USEFP’s Ramzan Speaker Series is one of its more popular events, drawing significant engagement form the community. The event is organized in partnership with the U.S. Embassy, and features embassy members, Fulbright alumni, and EducationUSA advisers as speakers.
This Ramzan the series included a sequence of three talks focusing on issues faced by international students while studying in the U.S. In a very informative discussion on “Islam in the U.S. Past, Present, and Future”, Mr. Kwasi Deitutu from the U.S. Embassy talked about living in the U.S. as a Muslim student and observing Ramzan on a U.S. college campus. He also touched on Islamic influences in American pop culture, referencing celebrities like Muhammad Ali.
Ms. Megan Johnson led a discussion on Title IX in the U.S. detailing how this legislation has affected college campuses throughout the U.S. Title IX is a federal civil rights law in the United States of America that was passed as part of the Education Amendments of 1972. The law protects people from discrimination based on sex in education programs or activities that receive Federal financial assistance. In her talk Ms. Johnson spoke about how Title IX has empowered and helped promote extracurricular activities for women on college campuses and beyond.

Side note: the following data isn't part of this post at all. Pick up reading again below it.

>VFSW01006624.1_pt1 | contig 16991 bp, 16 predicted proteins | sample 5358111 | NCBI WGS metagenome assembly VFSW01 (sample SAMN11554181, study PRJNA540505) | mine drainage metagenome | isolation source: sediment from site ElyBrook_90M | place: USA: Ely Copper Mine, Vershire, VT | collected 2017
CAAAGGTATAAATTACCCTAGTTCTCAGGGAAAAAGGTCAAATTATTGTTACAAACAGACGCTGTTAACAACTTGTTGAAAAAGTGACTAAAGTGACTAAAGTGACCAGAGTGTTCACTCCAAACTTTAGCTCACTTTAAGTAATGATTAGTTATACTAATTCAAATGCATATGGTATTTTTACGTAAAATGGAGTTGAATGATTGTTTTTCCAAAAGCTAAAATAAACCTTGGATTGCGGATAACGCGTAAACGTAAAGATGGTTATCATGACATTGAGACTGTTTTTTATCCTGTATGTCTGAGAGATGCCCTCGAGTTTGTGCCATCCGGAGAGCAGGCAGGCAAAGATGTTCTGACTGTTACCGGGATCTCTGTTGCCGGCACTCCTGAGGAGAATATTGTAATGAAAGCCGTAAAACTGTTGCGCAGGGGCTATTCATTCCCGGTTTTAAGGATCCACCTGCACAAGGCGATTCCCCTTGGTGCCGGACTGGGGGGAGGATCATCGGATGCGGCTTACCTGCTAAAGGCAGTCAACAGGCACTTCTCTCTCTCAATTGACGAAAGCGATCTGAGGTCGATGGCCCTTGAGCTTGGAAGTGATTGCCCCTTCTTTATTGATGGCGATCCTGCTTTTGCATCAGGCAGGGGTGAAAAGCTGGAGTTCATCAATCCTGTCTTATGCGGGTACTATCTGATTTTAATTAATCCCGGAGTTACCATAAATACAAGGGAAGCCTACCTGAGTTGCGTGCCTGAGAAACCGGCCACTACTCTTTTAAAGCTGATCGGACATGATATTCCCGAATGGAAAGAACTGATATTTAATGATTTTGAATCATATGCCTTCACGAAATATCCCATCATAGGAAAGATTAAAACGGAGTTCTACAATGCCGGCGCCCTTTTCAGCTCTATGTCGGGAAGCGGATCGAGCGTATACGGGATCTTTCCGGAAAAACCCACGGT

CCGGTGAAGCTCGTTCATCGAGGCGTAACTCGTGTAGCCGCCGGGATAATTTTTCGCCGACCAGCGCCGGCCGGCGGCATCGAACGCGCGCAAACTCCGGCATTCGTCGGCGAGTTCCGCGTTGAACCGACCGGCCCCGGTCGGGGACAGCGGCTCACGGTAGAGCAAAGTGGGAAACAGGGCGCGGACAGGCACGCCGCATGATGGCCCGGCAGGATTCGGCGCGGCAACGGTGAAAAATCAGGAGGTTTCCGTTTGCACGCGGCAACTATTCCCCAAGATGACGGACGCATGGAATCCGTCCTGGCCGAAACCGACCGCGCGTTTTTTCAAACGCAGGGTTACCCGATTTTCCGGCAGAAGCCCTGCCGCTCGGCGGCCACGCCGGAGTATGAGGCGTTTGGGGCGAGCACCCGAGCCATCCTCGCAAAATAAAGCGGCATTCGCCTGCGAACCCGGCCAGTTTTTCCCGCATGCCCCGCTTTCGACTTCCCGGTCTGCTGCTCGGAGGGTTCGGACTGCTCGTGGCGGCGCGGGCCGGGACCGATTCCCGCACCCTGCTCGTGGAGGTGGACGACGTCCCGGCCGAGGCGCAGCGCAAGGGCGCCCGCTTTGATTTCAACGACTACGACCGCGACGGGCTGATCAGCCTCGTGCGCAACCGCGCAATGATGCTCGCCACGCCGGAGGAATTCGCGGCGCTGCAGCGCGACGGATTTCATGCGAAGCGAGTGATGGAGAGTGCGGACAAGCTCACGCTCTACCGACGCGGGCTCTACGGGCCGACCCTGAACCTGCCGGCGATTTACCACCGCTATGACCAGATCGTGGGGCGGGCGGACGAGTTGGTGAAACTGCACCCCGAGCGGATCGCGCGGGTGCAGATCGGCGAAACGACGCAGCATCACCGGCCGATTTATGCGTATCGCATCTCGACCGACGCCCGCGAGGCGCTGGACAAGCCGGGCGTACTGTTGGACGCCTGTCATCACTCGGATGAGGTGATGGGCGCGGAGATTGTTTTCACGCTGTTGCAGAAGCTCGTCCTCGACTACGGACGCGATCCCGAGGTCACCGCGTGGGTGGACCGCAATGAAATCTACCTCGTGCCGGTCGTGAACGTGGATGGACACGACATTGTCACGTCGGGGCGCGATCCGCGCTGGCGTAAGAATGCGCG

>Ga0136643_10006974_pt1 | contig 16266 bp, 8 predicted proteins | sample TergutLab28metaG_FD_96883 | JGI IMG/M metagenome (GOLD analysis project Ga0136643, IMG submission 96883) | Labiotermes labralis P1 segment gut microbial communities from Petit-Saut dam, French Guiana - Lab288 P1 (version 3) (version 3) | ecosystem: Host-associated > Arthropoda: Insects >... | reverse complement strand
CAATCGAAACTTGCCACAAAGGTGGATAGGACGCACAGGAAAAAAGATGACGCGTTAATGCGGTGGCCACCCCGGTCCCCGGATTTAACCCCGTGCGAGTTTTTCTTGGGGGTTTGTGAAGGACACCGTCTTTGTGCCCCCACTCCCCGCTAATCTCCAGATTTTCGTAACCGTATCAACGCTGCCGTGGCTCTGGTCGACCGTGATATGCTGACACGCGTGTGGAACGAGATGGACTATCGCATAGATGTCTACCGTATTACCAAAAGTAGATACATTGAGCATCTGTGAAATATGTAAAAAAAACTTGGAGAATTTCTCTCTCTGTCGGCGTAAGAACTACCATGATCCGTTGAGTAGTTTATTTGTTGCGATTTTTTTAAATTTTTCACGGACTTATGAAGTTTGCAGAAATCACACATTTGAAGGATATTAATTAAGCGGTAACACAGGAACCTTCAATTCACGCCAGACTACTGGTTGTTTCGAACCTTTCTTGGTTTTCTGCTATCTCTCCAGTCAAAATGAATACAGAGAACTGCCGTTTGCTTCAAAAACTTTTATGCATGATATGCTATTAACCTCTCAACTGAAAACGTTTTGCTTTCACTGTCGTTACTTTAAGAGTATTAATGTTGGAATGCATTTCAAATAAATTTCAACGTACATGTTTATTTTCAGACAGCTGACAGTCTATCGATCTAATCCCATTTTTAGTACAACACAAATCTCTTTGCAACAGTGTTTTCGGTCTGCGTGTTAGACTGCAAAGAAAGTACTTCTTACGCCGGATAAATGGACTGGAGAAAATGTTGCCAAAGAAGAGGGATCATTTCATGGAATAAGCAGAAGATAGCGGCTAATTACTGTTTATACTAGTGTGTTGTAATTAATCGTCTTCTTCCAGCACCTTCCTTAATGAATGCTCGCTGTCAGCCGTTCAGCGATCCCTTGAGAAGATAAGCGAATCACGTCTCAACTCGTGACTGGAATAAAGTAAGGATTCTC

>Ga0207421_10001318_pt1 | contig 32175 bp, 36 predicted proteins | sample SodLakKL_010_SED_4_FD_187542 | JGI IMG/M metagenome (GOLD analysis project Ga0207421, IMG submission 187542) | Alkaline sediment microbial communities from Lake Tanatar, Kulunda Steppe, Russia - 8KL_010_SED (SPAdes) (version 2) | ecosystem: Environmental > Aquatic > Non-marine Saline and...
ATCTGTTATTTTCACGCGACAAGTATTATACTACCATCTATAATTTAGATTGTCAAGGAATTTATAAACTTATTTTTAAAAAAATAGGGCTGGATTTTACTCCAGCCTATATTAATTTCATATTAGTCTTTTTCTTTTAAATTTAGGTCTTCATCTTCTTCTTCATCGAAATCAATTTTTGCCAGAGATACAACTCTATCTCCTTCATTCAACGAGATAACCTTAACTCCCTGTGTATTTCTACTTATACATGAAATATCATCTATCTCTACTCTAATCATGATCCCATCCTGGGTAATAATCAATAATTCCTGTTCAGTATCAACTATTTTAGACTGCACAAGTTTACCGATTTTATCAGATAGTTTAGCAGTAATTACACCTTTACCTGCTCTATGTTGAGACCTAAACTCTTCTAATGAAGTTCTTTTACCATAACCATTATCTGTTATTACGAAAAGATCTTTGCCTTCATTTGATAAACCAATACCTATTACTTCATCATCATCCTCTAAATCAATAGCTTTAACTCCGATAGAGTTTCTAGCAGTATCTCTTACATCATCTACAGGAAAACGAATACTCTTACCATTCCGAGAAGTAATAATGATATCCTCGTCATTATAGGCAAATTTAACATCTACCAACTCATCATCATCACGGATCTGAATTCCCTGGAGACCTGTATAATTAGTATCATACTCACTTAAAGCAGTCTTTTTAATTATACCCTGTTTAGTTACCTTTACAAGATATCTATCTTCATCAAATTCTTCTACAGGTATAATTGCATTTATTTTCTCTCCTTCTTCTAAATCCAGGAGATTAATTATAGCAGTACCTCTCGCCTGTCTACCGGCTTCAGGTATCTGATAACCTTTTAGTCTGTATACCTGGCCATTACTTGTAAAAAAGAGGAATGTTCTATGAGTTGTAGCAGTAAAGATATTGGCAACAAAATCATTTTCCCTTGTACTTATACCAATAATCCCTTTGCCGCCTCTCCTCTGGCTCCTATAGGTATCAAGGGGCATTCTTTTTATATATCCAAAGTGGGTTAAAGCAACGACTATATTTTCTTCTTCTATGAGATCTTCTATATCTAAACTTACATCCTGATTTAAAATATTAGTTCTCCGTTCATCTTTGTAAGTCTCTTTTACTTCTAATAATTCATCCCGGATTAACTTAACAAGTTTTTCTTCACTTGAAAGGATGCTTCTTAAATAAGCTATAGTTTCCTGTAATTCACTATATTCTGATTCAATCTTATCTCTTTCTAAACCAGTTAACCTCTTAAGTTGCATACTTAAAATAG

Similarly, Mr. Julio Martinez, shared the contributions of the U.S. military outside the battlefield, including their support for the Red Cross and other humanitarian efforts such as disaster relief and programs that support education. Each talk was followed by an open discussion at the end, where speakers fielded questions from the participants on their concerns about living and studying in the U.S.
In Lahore, EducationUSA hosted a Public Speaking Workshop as a part of the Ramzan Speaker Series this year. The workshop was conducted by a Public Affairs Officer from the U.S. Embassy, Michael Guinan, who emphasized the importance of communication and public speaking and delivered a powerful and effective presentation on how to enable students to be better public speakers. Similarly, in Karachi, Vice Consul, Kimberly Everett, addressed topics of daily importance to Muslim students, on and off campus facilities, halal food, interfaith dialogues and forums, and new emerging challenges faced by Muslim students. U.S. Embassy and Consulate representatives, EducationUSA advisers, and Fulbright alumni served as panelists, and they all commented on the ease of practicing Islam in the United States. They gave examples of how institutions accommodate Muslim students by offering flexible options for prayer times, prayer spaces, and breaking the Ramadan fast.
The highlight of each Ramzan Speaker Series is the Iftar. Featuring a diversified spread of local favorites, the Iftar was a great opportunity for U.S. Embassy officers, Fulbright Alumni, EducationUSA Advisers, and prospective students to mingle and network.
The Ramzan Speaker Series is replicated in each of the three cities across Pakistan making it one of EducationUSA’s most recognizable events of the year. This year, over 250 students participated in the events across all three cities.